Here’s a whirlwind summary of our past 24 hours:
Students were jolly on the flight from London to Berlin. Five minutes after this shot was taken, 90% of them were sound asleep.
We landed at Berlin’s Tegel Airport, which we love because it’s human sized. We walked off the plane into a light rain and onto a bus that transported us 100 yards across the tarmac to the terminal. Security is just inside the terminal, and after getting our passports stamped we walked 20 feet to the baggage carousel. A new massive airport being built on the outskirts of Berlin is three years behind schedule and billions over budget. The newspapers here are covering this debacle on the front pages. Personally, we hope Tegel remains open and the new airport becomes the Mall of Germany.
Our hotel is the Sylter Hof, a favorite of Elon Study Abroad courses. Our group crossed paths with the Holocaust course folks, and we ate breakfast together this morning, effectively overwhelming the hotel restaurant. Hatcher and Makemson sat with Jeff Stein, Chief of Staff, Senior Advisor to the President, Secretary to the Board of Trustees and Assistant Professor of English.(We like putting all of Jeff’s titles after his name. His business cards are roughly the size of an iPad Mini.) The other professor teaching the class is English Prof. Richard Lee. Like us, he has only one title.
Sites near our hotel include Ka De We, a 1907 department store that rivals Harrods of London in elegance, and with a better food court; and Wittenbergplatz, the oldest subway station in the city, built in 1902.
The Ka De We Department Store.
Berlin’s oldest subway station was closed for a number of years and reopened in 1993 after the Wall came down and East/West reunification occurred.
Students waiting for a train in an underground station. Some of the stations in the former East Germany were closed and called “ghost stations.” Residents behind the Berlin Wall could hear the trains rumble beneath their feet but were powerless to board them to freedom. Those from the West who rode the trains saw empty platforms as the trains raced by, except for an armed soldier and a guard dog.
We went on a three-hour walking tour of Berlin to see major sites associated with both the Nazis and the Cold War. For details of these sites, we refer you to the individual blogs written by the students that can be found elsewhere on this site. Below are a few highlights of the walk:
Potsdamerplatz was a wasteland in East Germany during the Cold War years. Now it’s a thriving center with high rises and sleek buildings. We’ll be heading here Saturday to visit the Film Museum. The pink pipes are above-ground water pipes, necessary because the water table is so high.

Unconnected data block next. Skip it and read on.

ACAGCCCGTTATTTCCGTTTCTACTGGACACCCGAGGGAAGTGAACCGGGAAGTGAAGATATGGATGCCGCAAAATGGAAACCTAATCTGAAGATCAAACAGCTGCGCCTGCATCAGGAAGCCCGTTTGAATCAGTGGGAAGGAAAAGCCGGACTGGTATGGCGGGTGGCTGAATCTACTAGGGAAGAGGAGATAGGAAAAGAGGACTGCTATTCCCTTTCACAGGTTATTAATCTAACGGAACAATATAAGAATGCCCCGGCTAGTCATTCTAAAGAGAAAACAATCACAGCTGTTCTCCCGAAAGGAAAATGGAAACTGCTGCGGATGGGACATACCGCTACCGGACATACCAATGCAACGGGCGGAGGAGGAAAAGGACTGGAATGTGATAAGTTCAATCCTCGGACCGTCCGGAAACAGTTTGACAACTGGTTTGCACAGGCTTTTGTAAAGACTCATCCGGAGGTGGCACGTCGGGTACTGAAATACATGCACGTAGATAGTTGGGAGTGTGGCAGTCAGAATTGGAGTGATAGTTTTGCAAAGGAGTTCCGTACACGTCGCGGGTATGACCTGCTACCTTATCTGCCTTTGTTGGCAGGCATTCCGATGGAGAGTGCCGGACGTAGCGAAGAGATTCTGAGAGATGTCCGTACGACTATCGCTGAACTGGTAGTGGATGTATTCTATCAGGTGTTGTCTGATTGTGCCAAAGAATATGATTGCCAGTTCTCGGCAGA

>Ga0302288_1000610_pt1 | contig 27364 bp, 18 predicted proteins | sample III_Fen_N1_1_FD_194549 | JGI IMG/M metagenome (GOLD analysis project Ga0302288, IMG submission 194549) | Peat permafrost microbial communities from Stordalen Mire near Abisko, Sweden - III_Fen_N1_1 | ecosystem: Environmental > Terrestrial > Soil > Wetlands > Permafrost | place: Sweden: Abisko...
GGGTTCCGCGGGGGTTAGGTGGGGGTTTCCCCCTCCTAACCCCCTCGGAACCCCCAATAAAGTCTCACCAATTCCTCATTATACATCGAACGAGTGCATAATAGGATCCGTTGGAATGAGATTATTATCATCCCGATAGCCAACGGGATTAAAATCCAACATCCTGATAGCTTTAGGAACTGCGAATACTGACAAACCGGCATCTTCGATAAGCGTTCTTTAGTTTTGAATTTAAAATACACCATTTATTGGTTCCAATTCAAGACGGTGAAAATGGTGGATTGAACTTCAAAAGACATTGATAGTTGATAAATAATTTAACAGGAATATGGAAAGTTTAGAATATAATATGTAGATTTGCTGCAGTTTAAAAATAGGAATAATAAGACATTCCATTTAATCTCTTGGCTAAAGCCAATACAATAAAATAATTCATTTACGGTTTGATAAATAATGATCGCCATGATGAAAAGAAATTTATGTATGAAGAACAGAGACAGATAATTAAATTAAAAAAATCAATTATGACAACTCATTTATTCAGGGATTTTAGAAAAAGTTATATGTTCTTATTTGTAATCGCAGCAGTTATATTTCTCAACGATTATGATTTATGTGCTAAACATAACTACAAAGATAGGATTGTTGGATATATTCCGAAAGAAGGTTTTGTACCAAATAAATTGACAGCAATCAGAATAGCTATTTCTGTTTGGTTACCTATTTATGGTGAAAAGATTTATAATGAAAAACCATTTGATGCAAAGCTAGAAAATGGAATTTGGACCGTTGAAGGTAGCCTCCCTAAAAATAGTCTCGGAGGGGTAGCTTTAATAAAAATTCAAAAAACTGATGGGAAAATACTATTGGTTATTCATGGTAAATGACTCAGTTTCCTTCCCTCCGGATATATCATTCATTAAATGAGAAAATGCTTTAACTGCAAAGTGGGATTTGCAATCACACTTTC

Our guides Carlos and Finn split us into two groups. Carlos, who is half German, has a Ph.D. in history. Finn, who is all Irish from Belfast, has a graduate degree in film studies. Here Carlos explains to the students how Germany was divided into four sectors after WWII.
We visited the iconic Brandenburg Gate, which is always majestic looking.
This is an image from 1989 when the Wall came down. Courtesy The Daily Mail.
A Nazi rally in Berlin. Getty image from annefrank.org.
The Bundestag Building where Parliament meets. It was called the Reichstag in 1933 when a fire broke out, allowing Hitler to use his propaganda machine to build concentration camps and pave his way to dictatorship.
We saw a number of memorials in the area near the Berlin Wall site, some of which have only opened recently.
Memorial to the murdered members of Parliament, many of whom died in concentration camps.
This is the memorial to the murdered Roma, also known by the slang term of gypsies, by the Nazis. A fresh flower, constantly replaced, floats in the middle of the pond, reflecting the renewal of life.
This stone block contains a film on an endless loop showing homosexuals embracing as a way of memorializing the marginalization and murder of thousands of gay men and women during the Nazi regime. The film must be viewed through the small window in close proximity to others.
This is memorial profile sculpture is dedicated to Johann Georg Elser, who attempted to assassinate Adolph Hitler by planting a bomb in a Munich beer hall where Hitler was speaking in 1939. Hitler left the hall 13 minutes before the bomb exploded.
Students view the remnants of the Berlin Wall. After visiting the site of the wall, we toured the Checkpoint Charlie Museum, which documents escapes over and under the Wall from 1961-1989.
A replica of the former Checkpoint Charlie booth stands at the crossing site. This now kitschy attraction, complete with actors in American and Russian uniforms, shows how freedom is now a fact of life for those who remember the oppression and for those too young to have experienced it.
The Trabant was a small two stroke car produced in East Germany from 1957-1990. Named one of 50 worst cars ever made by TIME magazine in 2008, many who owned the car still have affection for it. For a small car, it carried four adults and tons of luggage. On the other hand, it belched smoke and got terrible gas mileage. It had about 18-26 hp and strained to reach 70 mph. There was no fuel gauge, so you had to stick a dipstick into the tank to see whether or not you needed a fill-up. Paper, plastic and other materials were used to make the body. Head-on collisions could cause it to burst into flames. The car was used many times, with clever conversions in the trunk and engine areas, to smuggle people across the border from East to West Berlin. I want one.
For a handful of Euro, you can rent a used Trabant to drive around town.